Reading, Reading

Summer Reading will soon be upon us! I am fortunate to be invited to tell stories at many libraries during the summer months and always develop a program that fits the national summer reading theme adopted by most public libraries. Having been a librarian myself, I know the deep planning and work that goes into making these programs attractive, fun, and rewarding for the children, teens and adults who participate.

This year's theme, Dig Deep! has so many possibilities for programs it was difficult to chose just one. Dirt, caves, tunnels, mining, earth science, gardening, dragons, underground insects and animals are just a few of the ideas that came to mind. I finally settled on buried treasure. Even in my state of West Virginia stories abound about lost Civil War gold, and then there are the stories of famous jewels, pirate treasure, caves, gold and silver mines...the stories are all out there, waiting to be found and told.

To find the stories, I must read. And read. And read. I read with specific goals in mind: does the story fit the theme? Is it suitable for young audiences? Often my audiences have 3-5 years olds attending, and I do not want to leave them out of the fun, so if a story is too advanced for them, can I adapt it in some way to make it work? Are there places to add chants or movement to the story? What props, if any, might I want to use? Can the story be told with puppets (I often have children use my puppets and guide the dialog of the story as we tell it. It is great fun to tell this way and allows interaction and audience participation.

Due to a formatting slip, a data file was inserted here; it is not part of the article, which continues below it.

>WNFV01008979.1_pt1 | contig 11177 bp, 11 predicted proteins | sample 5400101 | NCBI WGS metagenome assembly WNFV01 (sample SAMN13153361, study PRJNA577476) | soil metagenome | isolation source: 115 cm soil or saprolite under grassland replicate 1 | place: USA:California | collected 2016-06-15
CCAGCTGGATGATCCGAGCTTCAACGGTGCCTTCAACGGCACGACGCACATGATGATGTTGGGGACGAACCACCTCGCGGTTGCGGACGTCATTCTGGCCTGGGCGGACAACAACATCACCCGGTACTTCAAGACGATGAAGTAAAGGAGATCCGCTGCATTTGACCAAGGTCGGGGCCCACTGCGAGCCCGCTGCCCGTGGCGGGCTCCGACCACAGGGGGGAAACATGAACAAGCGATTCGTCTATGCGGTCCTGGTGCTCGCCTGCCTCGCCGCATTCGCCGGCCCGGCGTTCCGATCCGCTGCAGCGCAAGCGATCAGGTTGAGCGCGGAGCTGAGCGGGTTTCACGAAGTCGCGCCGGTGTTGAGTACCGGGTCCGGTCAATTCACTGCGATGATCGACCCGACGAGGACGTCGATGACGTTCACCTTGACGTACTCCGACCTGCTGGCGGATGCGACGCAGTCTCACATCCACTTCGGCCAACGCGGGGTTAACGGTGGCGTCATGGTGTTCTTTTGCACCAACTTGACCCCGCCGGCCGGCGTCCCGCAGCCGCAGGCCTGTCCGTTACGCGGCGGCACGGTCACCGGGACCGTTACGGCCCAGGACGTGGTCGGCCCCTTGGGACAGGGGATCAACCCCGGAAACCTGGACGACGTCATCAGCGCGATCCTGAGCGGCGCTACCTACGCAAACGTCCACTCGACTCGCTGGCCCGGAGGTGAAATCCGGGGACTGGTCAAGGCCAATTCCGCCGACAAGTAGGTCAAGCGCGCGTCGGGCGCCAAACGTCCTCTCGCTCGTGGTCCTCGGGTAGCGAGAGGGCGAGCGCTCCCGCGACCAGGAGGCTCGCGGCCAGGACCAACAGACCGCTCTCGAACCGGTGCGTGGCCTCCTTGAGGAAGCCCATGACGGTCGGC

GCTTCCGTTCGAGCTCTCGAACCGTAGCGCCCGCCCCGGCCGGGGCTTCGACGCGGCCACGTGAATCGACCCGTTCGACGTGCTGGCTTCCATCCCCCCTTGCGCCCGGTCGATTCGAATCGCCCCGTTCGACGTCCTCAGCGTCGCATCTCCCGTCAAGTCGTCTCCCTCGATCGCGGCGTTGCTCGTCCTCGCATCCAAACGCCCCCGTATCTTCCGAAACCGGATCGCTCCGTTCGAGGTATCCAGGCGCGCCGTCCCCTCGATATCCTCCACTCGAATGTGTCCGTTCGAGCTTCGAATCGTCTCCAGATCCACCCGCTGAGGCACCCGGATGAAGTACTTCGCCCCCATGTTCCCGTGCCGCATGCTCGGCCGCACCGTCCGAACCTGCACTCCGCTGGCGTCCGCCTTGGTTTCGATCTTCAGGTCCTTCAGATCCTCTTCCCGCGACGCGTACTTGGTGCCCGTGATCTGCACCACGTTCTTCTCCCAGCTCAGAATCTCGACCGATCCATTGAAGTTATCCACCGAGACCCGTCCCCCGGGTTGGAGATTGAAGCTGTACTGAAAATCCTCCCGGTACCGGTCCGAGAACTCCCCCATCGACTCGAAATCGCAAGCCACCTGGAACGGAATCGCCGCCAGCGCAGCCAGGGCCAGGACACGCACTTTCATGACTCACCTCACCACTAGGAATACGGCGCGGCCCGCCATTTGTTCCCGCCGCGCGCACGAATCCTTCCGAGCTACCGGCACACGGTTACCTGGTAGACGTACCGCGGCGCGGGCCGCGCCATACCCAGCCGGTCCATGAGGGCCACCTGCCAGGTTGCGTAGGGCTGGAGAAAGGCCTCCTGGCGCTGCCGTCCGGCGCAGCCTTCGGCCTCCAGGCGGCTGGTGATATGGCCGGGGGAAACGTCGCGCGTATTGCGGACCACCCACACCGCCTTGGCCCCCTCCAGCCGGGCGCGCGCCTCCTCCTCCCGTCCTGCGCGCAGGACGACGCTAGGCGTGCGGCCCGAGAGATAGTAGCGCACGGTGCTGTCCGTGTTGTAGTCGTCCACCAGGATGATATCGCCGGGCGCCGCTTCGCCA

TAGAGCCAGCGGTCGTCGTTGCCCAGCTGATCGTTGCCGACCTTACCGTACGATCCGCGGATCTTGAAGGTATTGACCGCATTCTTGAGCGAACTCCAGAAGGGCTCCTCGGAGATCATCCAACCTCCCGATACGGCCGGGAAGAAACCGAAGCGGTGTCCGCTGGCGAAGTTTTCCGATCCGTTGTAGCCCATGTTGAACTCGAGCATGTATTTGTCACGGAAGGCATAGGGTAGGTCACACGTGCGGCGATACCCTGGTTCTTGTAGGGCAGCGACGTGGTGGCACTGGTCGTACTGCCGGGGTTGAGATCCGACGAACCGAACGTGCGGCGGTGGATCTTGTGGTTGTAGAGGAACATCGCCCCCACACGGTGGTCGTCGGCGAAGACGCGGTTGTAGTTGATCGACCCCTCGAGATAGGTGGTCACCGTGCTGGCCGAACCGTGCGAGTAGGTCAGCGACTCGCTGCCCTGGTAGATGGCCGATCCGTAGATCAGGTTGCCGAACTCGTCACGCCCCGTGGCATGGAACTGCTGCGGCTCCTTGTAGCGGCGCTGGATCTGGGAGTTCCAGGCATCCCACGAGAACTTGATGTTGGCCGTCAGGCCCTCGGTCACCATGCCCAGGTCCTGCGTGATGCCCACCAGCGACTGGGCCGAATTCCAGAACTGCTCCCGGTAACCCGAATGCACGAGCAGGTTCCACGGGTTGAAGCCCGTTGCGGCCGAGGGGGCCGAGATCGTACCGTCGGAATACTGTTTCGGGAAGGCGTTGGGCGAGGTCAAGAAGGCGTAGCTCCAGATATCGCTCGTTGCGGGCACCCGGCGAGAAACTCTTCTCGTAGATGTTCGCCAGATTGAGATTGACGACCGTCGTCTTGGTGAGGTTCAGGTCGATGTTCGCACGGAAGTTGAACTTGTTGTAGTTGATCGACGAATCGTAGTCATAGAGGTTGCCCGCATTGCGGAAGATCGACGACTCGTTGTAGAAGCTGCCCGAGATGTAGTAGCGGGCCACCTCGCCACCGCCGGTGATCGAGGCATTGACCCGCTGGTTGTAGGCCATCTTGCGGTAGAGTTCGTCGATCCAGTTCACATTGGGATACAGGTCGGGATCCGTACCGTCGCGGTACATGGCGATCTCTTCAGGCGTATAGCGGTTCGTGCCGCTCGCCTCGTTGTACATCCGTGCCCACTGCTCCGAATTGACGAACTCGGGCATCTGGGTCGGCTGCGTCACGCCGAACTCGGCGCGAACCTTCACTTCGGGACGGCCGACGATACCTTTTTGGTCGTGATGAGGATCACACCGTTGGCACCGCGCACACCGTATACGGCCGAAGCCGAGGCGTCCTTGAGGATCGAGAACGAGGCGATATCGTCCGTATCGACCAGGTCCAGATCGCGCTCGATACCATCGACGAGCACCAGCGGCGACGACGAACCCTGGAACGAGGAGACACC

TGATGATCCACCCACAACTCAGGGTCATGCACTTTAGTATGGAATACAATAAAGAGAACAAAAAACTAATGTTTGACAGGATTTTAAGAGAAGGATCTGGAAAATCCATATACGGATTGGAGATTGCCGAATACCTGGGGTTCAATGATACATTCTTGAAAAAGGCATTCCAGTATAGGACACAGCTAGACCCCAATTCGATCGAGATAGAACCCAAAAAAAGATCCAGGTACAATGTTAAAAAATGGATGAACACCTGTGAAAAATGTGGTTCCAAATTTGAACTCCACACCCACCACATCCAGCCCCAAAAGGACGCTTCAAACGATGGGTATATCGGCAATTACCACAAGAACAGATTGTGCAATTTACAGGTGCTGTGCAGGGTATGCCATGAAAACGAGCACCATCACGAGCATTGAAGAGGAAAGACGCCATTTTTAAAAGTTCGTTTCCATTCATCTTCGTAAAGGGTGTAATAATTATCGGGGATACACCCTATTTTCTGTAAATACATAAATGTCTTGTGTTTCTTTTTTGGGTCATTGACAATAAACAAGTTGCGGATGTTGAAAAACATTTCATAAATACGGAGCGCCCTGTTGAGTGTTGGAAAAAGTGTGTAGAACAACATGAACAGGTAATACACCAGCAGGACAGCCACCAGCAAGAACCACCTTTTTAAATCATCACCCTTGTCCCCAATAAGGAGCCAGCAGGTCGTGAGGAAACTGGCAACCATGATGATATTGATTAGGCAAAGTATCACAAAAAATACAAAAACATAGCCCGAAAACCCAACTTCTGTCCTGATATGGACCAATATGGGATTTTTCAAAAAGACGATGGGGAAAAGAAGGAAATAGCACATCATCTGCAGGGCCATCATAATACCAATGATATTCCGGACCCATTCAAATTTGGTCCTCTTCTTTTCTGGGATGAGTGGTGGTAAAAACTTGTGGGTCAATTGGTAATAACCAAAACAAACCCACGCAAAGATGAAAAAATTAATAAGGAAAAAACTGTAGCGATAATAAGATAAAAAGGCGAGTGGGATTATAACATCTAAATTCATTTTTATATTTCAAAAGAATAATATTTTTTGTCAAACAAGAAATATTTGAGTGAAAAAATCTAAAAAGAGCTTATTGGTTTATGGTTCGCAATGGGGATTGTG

Then there are songs to find. What songs go with buried treasure, caves and jewels? My quest here may be more difficult, or perhaps I'll have to make one up!

I have collected "treasure chests": little chests of different sizes and shapes that will each hold an item related to a story. An audience member will pick a chest, we'll open it, and that's the story we will tell next. I also have some large "gems" (paperweights really) that will add to the table display. There are so many possibilities, and only so much time to tell all these wonderful tales.

So back I go to the books and planning. Perhaps you will be able to come to one of these programs and enjoy the stories with me? There is always room for another listener, of any age.